Figure 4

Molecular bands obtained as a result of IC-RT-PCR tests conducted on MDMV and SCMV infected maize samples

(1-11 samples; h: healthy control; M: marker, molecular weight markers in bp).

Molecular bands obtained as a result of IC-RT-PCR tests conducted on MDMV and SCMV infected maize samples

-> Voir la liste des figures

This confirmed the presence of two different strains of Turkish isolates of Turkish MDMV and one isolate of SCMV. A summary of the test results obtained in 2004 on selected maize samples is presented in Table 3.

In light of these results, it appears that MDMV was present in all leaf samples and that samples Nos. 1 and 8 contained BYDV-PAV, while sample Nos. 4 and 11 contained SCMV. However, JGMV was only identified in sample No. 4.

Discussion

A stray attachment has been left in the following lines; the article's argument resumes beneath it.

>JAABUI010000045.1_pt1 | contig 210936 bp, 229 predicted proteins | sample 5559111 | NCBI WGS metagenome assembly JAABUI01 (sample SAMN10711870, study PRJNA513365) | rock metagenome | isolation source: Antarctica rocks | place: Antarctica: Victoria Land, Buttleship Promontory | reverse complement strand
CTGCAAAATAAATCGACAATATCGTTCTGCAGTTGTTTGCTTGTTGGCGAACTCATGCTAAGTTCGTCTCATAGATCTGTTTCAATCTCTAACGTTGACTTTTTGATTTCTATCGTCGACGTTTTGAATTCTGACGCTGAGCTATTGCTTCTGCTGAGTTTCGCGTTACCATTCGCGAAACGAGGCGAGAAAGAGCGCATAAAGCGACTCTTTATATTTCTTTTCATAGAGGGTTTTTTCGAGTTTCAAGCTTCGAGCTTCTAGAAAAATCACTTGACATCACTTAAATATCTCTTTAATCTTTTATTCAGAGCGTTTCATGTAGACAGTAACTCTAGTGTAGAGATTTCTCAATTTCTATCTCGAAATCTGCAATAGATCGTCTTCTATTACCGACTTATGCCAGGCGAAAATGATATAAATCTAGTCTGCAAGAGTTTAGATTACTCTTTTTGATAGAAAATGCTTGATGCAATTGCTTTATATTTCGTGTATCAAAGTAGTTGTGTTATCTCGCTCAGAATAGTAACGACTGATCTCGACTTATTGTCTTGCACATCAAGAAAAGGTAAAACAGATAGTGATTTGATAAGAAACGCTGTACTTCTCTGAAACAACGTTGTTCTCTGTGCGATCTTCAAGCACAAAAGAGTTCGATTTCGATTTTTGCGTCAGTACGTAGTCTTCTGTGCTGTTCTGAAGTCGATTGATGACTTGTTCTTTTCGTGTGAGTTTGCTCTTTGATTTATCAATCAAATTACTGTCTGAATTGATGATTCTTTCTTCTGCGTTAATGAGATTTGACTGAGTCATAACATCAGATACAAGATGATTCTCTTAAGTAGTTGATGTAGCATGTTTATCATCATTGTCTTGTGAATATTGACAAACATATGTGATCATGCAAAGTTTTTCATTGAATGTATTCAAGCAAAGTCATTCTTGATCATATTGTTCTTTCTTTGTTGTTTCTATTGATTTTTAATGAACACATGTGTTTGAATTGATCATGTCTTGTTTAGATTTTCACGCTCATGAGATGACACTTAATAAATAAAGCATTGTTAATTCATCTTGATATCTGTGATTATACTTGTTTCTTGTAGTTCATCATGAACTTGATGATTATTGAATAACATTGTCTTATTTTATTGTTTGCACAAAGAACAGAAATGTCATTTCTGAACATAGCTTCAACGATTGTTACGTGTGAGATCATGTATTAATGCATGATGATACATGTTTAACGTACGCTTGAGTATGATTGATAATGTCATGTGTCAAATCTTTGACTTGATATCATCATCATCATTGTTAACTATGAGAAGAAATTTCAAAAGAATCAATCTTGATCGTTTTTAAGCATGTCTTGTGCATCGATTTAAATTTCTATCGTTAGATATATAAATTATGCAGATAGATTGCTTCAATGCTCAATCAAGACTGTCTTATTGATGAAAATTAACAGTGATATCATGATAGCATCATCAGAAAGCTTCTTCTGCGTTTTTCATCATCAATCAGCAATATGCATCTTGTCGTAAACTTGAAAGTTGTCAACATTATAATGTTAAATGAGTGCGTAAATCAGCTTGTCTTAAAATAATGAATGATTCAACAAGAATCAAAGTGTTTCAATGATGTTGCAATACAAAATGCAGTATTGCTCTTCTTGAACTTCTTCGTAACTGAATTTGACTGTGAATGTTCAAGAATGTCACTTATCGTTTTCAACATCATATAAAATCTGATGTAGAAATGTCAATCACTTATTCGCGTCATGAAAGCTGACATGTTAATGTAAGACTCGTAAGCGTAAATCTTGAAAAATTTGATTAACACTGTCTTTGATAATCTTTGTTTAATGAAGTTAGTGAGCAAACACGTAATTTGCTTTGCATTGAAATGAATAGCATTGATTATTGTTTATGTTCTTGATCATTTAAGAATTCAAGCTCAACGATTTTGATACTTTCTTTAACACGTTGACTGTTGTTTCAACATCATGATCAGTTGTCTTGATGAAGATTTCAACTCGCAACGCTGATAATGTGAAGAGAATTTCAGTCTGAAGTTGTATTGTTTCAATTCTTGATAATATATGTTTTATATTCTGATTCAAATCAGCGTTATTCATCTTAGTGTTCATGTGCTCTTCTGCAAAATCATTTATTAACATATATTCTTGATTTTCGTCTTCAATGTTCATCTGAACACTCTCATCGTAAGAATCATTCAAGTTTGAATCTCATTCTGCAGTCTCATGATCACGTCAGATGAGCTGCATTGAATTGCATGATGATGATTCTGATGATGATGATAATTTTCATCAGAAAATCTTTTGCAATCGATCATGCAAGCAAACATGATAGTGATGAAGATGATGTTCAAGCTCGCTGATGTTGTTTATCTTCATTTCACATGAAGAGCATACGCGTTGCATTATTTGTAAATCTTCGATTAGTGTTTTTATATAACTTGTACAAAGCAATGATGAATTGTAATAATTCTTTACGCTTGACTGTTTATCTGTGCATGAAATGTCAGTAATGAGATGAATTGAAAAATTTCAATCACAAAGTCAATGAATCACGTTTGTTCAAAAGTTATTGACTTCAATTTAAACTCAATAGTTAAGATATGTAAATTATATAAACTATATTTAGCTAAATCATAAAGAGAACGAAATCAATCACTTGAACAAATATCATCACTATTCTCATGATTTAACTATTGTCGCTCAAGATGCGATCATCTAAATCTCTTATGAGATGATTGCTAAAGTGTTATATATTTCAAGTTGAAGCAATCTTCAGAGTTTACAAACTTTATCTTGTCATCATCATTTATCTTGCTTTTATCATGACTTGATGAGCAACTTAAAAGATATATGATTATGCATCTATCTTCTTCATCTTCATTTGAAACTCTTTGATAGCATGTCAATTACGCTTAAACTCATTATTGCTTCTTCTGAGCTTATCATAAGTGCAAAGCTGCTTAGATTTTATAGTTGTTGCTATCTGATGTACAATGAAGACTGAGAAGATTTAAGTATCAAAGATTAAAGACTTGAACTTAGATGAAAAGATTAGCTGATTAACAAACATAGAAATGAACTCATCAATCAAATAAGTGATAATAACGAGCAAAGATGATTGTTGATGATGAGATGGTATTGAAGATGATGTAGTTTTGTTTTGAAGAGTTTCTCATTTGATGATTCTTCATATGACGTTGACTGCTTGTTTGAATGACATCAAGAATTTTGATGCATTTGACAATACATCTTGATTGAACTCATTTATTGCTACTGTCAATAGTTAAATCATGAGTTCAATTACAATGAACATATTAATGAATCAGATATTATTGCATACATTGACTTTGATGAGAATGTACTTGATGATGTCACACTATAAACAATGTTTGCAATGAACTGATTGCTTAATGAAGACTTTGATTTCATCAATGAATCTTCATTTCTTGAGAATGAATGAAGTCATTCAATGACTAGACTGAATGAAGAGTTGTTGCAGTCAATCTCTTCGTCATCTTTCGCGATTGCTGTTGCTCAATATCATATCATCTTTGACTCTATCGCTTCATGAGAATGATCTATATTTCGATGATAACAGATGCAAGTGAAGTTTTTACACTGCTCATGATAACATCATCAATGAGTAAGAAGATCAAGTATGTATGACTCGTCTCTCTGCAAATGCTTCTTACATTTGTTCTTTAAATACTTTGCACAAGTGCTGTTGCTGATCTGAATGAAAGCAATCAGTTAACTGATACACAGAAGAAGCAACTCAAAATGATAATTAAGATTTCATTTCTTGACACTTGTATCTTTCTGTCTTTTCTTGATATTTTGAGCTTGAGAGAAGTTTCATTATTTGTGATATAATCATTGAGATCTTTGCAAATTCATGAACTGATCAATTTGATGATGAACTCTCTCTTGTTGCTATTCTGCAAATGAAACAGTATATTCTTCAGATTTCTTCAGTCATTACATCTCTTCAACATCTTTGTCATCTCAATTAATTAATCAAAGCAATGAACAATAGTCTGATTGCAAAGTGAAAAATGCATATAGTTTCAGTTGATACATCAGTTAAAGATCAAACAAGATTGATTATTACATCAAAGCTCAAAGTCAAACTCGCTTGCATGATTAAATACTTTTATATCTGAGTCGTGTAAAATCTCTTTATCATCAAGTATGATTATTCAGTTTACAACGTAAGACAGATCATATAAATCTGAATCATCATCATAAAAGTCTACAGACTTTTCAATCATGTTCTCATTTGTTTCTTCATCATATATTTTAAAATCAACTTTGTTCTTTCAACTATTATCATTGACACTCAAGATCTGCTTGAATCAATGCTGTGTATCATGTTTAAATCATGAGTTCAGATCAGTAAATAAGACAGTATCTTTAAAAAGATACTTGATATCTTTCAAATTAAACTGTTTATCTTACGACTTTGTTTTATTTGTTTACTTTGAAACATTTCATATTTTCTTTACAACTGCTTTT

Virus infections on maize cultivars have been recorded in maize field trials located in the Trakya region of Turkey in 2004 and 2005. The average rates of symptomatic plants were 20% in 2004 and 25.1% in 2005. Similar rates of MDMV infection had been reported by Williams and Alexander (1965). Also, Josephson et al. (1969) in the United States and Huth and Lesemann (1991) in Germany had reported mixed MDMV and SCMV infections. The results presented in Table 1 reveal rates of symptomatic plants similar to those reported by Tosic and Mijavec (1991) in Yugoslovia. In contrast to their high rate of SCMV infection, we recorded a higher rate of MDMV infection than of SCMV on maize in 2004, and almost similar infection rates for both viruses in 2005.